Stuck in the middle with middle-aged me
MEMOIR: MOLLY McCLOSKEYreviews The Stranger in the Mirror: A Memoir of Middle AgeBy Jane Shilling Chatto Windus, 235pp. £16.99
A RECENT Economistcover story was titled “The joy of growing old (or why life begins at 46)”. Being 46, I was shocked to see myself described as someone who is growing old but relieved to learn that my life was just beginning. The gist of the article was that recent studies of happiness have found that life is not, after all, a slow decline from youthful cheer to rueful old age but a U-bend: in the vast majority of countries surveyed, people are reportedly at their most unhappy in their 40s and early 50s, and the unhappiest of the unhappy are, on average, 46.
From then on, according to the Economist, we worry less and are less inclined to feel angry or sad: the old, being closer to death, “grow better at living for the present . . . Older people know what matters most”.
Virginia Woolf said as much about 80 years ago, writing in her diary: “I don’t think of the future, or the past, I feast on the moment. This is the secret of happiness; but only reached now in middle age.”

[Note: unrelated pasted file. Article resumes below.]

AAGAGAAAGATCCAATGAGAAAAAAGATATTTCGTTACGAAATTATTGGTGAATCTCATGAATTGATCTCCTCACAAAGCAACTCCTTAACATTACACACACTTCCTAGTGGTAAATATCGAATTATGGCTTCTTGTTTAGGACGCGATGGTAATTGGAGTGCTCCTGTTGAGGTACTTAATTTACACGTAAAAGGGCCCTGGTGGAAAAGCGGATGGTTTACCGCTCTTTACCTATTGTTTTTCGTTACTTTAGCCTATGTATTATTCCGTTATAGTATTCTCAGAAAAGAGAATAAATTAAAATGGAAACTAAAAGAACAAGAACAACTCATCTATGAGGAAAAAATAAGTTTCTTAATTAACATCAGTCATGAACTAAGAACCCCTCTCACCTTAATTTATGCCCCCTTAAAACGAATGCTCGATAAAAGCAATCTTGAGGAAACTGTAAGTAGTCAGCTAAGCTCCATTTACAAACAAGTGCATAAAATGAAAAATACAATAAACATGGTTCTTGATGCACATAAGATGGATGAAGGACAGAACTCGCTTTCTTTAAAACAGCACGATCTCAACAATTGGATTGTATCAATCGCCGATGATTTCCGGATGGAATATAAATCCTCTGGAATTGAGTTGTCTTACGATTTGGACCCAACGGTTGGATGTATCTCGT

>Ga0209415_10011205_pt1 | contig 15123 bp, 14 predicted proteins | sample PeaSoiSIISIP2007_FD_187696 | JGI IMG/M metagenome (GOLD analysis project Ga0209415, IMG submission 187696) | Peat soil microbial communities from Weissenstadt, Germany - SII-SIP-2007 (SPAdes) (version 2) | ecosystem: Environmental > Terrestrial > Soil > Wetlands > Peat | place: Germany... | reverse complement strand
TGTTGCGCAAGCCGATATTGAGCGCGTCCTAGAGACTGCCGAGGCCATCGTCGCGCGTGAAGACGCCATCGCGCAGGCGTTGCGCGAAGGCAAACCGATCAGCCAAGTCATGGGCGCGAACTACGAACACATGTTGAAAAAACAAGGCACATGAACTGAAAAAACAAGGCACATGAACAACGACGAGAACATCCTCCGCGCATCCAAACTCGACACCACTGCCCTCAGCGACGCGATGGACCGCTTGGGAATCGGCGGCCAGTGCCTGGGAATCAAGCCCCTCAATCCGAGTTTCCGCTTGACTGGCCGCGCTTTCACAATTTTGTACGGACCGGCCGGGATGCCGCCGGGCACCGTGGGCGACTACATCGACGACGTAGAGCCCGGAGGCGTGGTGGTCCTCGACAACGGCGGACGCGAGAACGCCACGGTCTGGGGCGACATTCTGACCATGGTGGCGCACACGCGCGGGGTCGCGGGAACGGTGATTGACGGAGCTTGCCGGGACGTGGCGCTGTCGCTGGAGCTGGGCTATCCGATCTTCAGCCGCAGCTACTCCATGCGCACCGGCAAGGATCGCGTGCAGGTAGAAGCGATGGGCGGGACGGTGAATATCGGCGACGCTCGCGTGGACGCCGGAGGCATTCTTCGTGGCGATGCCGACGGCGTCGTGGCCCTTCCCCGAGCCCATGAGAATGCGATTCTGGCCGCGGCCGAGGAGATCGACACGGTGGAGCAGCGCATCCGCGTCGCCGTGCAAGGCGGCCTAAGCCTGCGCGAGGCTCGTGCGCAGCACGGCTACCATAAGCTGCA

It may seem odd to quote Woolf on the subject, but a rational apprehension of the basis of happiness and a capacity to live that knowledge are quite distinct, and Jane Shilling turns to Woolf frequently in her new memoir about navigating the terrain of female middle age.
Shilling is a former columnist for the London Timesand now writes about books for the Telegraphand Daily Mail. She read English at Oxford, raised a son on her own and never married; the last of these facts is the source of her greatest sadness. The Stranger in the Mirror is her second work of non-fiction. (Her first was The Fox in the Cupboard, about fox hunting.)
Shilling was 47 when she began the book and 50 upon its completion, and it constitutes both an attempted corrective to the grim stereotypes she found prevailing about middle-aged women and a record of her desire to extract meaning from a phase of life she finds marked by obscure trepidation, acute nostalgia and regret about the squandering of early promise. (Shilling takes care to distinguish middle age from the “inexorable checkpoint” of menopause, though menopause shadows the narrative.)